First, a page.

dreadful

[dred-fuhl]
adjective
1.
causing great dread, fear, or terror; terrible: a dreadful storm.
2.
inspiring awe or reverence.
3.
extremely bad, unpleasant, or ugly: dreadful cooking; a dreadful hat.
noun British.
5.
a periodical given to highly sensational matter.

Origin:
1175–1225; Middle English dredful. See dread, -ful

dreadfulness, noun
quasi-dreadful, adjective
quasi-dreadfully, adverb


1. frightful, dire.
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World English Dictionary
dreadful (ˈdrɛdfʊl)
 
adj
1.  extremely disagreeable, shocking, or bad: what a dreadful play
2.  (intensifier): this is a dreadful waste of time
3.  causing dread; terrifying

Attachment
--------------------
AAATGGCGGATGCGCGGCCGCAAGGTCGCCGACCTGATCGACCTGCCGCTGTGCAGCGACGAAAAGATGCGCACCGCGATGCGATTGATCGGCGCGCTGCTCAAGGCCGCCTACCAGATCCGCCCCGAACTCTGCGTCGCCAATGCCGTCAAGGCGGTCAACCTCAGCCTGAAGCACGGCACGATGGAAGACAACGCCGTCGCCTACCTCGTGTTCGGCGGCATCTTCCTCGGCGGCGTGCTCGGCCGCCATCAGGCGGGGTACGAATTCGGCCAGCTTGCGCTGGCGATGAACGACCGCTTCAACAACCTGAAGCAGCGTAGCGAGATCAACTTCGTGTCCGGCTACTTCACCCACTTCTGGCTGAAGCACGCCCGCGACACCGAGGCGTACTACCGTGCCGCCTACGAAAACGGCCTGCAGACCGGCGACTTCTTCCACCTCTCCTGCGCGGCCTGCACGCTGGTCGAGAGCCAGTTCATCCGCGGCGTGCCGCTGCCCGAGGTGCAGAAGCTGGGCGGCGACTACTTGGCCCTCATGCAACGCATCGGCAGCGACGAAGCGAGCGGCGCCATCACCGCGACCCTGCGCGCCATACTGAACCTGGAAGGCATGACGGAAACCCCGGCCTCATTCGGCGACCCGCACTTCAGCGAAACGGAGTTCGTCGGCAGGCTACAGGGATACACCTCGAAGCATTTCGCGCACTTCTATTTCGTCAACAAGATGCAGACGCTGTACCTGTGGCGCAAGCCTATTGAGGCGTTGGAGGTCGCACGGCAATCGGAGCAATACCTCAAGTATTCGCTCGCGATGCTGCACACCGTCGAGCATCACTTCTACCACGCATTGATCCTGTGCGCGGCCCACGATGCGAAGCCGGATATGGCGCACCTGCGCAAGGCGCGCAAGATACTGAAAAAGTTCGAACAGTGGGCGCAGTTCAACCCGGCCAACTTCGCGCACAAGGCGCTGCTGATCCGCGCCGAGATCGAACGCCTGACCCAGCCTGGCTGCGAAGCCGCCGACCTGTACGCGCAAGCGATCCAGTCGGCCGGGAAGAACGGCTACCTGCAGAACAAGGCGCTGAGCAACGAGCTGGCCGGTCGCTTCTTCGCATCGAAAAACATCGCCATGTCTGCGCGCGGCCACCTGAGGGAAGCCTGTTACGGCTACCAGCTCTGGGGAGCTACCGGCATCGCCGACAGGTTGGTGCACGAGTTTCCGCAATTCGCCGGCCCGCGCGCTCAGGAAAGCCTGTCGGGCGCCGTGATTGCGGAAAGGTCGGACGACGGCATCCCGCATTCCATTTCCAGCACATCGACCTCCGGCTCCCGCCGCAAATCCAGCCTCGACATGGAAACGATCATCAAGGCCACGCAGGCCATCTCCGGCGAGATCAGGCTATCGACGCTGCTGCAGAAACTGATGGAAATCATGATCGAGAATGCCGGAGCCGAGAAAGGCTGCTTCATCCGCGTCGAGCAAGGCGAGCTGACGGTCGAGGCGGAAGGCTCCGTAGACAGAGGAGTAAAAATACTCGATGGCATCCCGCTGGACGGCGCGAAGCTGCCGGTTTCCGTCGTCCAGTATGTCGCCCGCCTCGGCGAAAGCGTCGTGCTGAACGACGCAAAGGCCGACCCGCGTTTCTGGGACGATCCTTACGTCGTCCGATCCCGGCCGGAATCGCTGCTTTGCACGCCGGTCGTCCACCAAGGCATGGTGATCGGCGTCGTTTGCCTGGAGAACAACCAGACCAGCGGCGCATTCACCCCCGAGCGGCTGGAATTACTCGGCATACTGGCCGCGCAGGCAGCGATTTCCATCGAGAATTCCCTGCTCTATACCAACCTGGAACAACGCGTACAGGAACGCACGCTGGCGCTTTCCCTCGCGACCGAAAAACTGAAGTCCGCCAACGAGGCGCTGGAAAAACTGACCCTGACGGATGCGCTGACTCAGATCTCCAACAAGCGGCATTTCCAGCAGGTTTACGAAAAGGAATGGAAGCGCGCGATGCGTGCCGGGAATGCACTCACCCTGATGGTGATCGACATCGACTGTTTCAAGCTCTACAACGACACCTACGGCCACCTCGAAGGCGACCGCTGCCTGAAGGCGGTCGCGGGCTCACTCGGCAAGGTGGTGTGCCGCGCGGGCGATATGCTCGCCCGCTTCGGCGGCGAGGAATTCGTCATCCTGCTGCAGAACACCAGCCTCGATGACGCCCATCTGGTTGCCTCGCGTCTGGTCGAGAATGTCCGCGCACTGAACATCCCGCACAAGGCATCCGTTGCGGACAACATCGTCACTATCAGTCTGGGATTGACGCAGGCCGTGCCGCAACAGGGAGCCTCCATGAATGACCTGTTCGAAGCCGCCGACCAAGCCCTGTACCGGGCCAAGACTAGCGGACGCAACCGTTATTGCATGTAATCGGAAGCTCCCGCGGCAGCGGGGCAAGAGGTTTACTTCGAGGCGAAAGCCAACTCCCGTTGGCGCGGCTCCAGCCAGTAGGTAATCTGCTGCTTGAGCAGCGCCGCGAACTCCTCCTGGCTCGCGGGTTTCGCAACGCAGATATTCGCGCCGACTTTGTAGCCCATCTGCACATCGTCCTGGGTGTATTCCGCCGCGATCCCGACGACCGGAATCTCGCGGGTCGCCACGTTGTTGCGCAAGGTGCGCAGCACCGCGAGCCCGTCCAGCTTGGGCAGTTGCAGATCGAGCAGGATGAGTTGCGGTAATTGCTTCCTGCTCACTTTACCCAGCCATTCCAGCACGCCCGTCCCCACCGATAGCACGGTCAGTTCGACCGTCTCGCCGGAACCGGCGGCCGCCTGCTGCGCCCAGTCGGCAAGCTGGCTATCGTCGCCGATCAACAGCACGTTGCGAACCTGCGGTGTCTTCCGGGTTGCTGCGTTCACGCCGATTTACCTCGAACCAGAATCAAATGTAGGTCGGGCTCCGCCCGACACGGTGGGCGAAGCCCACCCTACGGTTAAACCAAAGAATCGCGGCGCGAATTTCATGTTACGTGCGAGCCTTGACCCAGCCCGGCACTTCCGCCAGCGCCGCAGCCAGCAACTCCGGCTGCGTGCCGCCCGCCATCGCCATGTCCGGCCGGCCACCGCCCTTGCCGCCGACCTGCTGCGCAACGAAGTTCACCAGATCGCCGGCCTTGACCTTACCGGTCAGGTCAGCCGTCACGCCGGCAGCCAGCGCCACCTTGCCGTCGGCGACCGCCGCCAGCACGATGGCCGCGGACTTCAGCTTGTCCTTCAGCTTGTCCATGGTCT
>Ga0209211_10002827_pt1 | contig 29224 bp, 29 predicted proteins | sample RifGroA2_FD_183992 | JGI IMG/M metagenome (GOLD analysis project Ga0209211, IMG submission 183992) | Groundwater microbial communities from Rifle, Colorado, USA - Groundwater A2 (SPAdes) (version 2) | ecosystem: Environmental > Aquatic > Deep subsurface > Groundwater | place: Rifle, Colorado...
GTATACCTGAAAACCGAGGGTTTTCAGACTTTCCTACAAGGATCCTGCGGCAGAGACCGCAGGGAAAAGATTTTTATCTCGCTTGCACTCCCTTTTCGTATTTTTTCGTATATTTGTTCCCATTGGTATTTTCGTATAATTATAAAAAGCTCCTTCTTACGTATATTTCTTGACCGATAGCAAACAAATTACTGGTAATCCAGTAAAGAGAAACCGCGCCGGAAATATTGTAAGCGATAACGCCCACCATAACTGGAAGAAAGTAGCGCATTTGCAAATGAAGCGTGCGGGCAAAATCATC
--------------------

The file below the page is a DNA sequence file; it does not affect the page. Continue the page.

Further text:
4.  archaic inspiring awe
 
'dreadfulness
 
n

Collins English Dictionary - Complete & Unabridged 10th Edition
2009 © William Collins Sons & Co. Ltd. 1979, 1986 © HarperCollins
Publishers 1998, 2000, 2003, 2005, 2006, 2007, 2009
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Etymonline
Word Origin & History

dreadful
early 13c., "full of dread," from dread + -ful. Meaning "causing dread" is from mid-13c.; weakened sense of "very bad" is from mid-18c. Related: Dreadfully.
Online Etymology Dictionary, © 2010 Douglas Harper
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Example sentences
Alert readers may have noticed something about that chant: it's dreadful.
The post has appeared elsewhere online, so it's not some dreadful secret.
Since when people are threatened by so many dreadful viruses that cause fatal
  disease.
Dry coriander seed doesn't set me off but the fresh leaves are dreadful.
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